Switching doctors will become more common
My family is one of those that has lost our current insurance plan. And in researching new plans, I’ve found that individual market plans, both on and off the health care exchange, have significantly smaller provider networks.
Our current doctors and hospitals are not “in network” for any of the new plans, so we will have to change.
I understand why the insurance companies need to do this. To keep premiums and out-of-pocket costs even remotely affordable (I still think they are way too high), more expensive doctors and medical centers have to be … Continue reading
Dentist shopping made simple
A few weeks ago I posted that I was in the market for a new family dentist. Because I don’t have dental insurance, I am always looking for ways to keep my dental care within budget.
Friends have recommended several dentists to me, and I have been calling these offices and asking about cash discounts. It’s such a hassle and, frankly, a bit embarrassing. I’m not a haggler by nature.
I’ve gotten a variety of responses from “We aren’t accepting new patients” to “We only offer a new patient, first-time discount” to “We can give … Continue reading
The depression epidemic
I posted last week that prescriptions for antidepressants and anti-anxiety medications have soared in the last 20 years.
I like to blame the pharmaceutical companies that reap the huge profits, but the relentless output of bleak news from the media sure doesn’t help. Political scandals and inertia, the economic roller coaster, global warming (or do we call it climate change?) resulting in natural disasters, terrorists, international crises, racial tensions, gun violence, and on and on and on…
And then I read an article in the Los Angeles Times entitled “Facebook may be making you hate life, study … Continue reading
Surfing for health care information on the internet
I read a great post on the health blog KevinMD last week that encouraged health care professionals to provide patients with tips on how to use the internet to find credible health care information.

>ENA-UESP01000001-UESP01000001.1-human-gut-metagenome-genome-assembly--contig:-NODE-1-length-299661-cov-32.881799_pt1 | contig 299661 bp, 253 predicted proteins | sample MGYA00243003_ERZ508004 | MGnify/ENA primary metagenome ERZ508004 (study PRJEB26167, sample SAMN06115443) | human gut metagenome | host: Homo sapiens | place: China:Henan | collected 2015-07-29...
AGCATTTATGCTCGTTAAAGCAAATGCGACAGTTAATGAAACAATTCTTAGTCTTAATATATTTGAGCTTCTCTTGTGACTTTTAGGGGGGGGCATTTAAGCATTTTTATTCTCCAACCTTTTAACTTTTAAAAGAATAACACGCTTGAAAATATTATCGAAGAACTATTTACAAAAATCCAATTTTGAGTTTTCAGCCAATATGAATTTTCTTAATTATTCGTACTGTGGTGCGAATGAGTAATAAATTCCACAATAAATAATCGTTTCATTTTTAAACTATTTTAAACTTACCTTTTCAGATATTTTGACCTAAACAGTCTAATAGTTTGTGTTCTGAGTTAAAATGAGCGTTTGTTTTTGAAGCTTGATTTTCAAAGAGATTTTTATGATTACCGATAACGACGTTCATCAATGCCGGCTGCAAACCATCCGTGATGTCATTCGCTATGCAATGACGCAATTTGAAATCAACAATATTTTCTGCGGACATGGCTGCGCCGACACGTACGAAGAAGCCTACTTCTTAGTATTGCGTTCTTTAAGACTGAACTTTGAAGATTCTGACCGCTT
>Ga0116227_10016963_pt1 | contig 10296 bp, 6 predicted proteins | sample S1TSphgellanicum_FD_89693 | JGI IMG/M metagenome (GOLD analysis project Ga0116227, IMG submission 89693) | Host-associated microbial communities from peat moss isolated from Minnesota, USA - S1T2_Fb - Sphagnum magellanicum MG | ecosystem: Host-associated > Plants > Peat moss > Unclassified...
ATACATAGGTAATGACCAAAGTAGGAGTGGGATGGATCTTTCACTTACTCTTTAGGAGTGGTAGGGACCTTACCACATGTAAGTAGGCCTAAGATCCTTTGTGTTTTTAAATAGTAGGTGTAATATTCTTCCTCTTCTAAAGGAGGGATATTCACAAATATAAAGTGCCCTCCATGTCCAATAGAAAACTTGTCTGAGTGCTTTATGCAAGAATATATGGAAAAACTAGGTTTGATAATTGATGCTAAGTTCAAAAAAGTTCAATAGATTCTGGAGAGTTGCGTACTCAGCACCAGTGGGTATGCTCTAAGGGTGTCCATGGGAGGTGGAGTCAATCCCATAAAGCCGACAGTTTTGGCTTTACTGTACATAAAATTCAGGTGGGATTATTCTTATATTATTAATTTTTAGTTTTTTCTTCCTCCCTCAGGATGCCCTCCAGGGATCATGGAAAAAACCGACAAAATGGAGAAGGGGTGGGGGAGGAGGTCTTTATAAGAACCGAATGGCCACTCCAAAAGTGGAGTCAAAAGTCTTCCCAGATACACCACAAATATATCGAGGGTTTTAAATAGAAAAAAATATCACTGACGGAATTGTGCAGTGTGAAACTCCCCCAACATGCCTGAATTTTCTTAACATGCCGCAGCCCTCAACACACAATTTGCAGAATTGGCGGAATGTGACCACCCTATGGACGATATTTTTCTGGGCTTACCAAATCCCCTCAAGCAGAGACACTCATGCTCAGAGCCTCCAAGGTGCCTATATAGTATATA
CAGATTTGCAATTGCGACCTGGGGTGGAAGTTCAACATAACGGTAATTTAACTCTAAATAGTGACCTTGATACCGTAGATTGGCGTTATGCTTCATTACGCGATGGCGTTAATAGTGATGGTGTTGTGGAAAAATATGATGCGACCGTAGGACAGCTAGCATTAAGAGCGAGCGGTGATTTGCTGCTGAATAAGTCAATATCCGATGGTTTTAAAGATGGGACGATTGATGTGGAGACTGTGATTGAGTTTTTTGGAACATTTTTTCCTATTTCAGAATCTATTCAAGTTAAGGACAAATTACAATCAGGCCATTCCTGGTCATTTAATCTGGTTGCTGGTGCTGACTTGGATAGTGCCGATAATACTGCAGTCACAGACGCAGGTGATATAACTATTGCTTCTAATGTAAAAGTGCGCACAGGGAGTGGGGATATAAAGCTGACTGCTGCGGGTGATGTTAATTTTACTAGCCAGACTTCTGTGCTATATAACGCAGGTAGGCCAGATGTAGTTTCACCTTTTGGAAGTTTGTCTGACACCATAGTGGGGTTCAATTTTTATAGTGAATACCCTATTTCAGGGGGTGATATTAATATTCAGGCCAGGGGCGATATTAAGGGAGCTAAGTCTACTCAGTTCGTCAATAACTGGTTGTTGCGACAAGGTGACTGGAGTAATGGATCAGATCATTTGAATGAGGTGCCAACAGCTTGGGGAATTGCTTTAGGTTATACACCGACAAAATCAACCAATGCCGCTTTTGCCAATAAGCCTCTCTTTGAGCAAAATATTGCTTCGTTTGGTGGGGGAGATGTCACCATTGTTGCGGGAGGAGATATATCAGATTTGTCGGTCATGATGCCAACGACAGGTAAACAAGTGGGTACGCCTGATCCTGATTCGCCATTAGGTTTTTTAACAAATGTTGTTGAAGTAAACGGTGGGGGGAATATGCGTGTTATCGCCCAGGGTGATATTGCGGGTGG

I use the internet a lot, and I know there are hundreds of popular websites promoting health-related information. How do you know which sites contain reliable information, which sites just want to sell you something, and which sites might be complete quackery?
Tips for internet surfing
The author of the KevinMD post outlined three ways to evaluate a … Continue reading
The cyberchondriac. Cyberchondia is a term that’s been coined to describe a person who self-diagnoses using the internet, and then experiences acute anxiety when confronted with the grim details of possible afflictions.
Rash? Probably lupus. Upset stomach? Stomach cancer, of course.
I’ve done it. Admit it, you’ve done it, too.
WebMD’s Symptom Checker feature is so inconclusive in its results that it’s basically useless. For example, submit “headache” and after a few more refining questions you still get a list of over 50 possible conditions that have headache as a symptom. Migraine and tension headache are at the … Continue reading
Feeling sick? Sore throat? Runny nose? Fever?
How do you know if you or your kids have a normal cold or a more serious case of influenza, the ‘flu’?
In general, flu presents with more everything—a sorer throat, a higher fever, achier joints, a more severe headache. I have had the flu once in my life and I still remember how awful I felt. I’ve had dozens of ordinary colds and don’t remember them at all.
Treatment for both colds and flu is typically the same: rest, fluids and pain relievers for the aches and pains.
However, it is a … Continue reading